Much as reins control a horse, maps are about control of the land.
Exuberant graphics, strong color, bold boundary lines, and text
proclaiming ownership all work together to gather in and brand the
entire country, the control of which, from ocean to ocean, was
seen as America's "manifest destiny."
While many of the government maps are very plain, large,
black-and-white technical productions, this Johnson & Browning
commercial wall map is alive with state and territorial boundaries,
notes, illustrations, and color,
used aggressively as a symbol of possession.
Seemingly no part of the country is left untouched, or in a
The vivid coloring
reflects a particular point of view, an East Coast
commercial perspective rather than a Western documentary sensibility. Many of
the details on this map -- explorers' trails, transportation
routes, and settlement patterns -- recur on other maps in this
This mid-19th-century map displays settlement patterns
still seen today: densely populated Eastern states contrast with
the more sparsely populated West. But the nation is on the brink
of war, and everywhere the map seems in motion. Wagon roads follow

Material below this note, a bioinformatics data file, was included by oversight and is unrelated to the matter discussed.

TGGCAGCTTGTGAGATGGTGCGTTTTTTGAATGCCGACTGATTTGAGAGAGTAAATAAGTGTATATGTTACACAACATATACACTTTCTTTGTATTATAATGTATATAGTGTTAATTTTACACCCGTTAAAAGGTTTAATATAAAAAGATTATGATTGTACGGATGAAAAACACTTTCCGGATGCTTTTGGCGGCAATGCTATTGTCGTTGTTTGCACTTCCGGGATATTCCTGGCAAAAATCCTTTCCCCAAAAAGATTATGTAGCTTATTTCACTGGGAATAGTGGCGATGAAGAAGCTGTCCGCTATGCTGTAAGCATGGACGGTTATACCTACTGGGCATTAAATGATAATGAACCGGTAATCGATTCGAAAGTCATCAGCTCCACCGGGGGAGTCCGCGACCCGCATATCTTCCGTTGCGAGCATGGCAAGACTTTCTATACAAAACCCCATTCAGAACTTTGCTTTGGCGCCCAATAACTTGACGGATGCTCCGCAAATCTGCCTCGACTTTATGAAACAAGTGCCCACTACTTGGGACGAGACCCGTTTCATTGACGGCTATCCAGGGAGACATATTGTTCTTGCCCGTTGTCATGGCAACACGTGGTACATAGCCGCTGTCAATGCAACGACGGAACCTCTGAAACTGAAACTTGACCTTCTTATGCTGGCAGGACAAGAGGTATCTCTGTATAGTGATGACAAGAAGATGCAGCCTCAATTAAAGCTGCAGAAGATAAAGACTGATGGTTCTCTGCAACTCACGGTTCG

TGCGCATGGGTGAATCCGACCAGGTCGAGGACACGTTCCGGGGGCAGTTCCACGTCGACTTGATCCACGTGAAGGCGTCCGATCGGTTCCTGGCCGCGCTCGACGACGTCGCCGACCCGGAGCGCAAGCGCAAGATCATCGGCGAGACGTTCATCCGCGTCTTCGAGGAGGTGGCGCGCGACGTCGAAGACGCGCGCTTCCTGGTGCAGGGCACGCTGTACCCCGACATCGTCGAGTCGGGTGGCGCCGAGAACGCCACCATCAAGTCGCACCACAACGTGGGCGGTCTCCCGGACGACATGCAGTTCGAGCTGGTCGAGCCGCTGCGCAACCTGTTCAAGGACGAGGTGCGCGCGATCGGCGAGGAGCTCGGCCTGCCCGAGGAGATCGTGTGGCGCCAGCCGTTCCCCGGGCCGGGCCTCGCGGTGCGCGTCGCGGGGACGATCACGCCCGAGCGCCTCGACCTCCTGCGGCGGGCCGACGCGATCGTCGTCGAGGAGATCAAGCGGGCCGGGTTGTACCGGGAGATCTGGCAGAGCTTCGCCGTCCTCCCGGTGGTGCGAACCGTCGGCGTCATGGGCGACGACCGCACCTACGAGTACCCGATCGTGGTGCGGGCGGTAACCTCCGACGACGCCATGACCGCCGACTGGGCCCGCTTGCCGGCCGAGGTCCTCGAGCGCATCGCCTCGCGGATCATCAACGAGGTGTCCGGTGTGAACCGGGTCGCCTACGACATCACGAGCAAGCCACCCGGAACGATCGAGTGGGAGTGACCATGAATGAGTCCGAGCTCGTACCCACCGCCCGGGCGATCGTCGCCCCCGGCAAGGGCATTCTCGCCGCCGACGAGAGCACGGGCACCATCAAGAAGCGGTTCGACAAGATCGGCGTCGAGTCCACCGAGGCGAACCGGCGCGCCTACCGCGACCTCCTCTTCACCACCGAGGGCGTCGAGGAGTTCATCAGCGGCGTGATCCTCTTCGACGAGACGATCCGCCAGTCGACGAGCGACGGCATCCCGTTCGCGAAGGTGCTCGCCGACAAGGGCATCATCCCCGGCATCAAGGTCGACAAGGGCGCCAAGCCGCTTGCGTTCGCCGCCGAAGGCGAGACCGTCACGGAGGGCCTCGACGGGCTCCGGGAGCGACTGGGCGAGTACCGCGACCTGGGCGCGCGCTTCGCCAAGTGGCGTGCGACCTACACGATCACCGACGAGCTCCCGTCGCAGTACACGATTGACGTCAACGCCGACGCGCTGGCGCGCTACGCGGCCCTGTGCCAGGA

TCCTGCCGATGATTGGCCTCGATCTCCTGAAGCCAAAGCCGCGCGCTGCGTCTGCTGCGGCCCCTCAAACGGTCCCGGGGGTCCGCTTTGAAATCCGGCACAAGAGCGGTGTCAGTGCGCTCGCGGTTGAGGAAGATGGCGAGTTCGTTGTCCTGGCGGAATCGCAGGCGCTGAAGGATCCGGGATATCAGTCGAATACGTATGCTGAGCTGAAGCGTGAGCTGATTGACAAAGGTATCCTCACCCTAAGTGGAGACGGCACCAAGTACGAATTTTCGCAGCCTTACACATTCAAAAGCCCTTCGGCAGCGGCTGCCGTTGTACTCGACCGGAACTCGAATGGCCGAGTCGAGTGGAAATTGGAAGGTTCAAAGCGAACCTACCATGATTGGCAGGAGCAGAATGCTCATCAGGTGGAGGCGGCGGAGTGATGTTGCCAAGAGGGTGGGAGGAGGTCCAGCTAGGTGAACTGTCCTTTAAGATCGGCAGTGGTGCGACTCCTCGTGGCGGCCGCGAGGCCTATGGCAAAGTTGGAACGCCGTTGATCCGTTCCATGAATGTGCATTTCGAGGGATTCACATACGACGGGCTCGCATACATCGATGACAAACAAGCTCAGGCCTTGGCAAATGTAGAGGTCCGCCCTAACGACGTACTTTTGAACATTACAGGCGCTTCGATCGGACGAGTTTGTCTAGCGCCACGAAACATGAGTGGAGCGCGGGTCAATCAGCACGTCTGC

paths of least resistance, the river valleys, as do the railroad
lines, both existing and planned. Sailing ships dot the oceans,
symbolizing trade and worldwide access to goods and markets. The
stagecoach mail route to San Francisco from the railheads near St.
Louis and Memphis is boldly marked, suggesting that this map was
designed for use in places of business or local post offices. The
Butterfield Stage carried the mail across the southwest until the
railroads were completed and took over express services.
At the lower left, the international importance and weight of the
United States is pointedly symbolized by its central placement on
the world map, which emphasizes shipping routes to and from the
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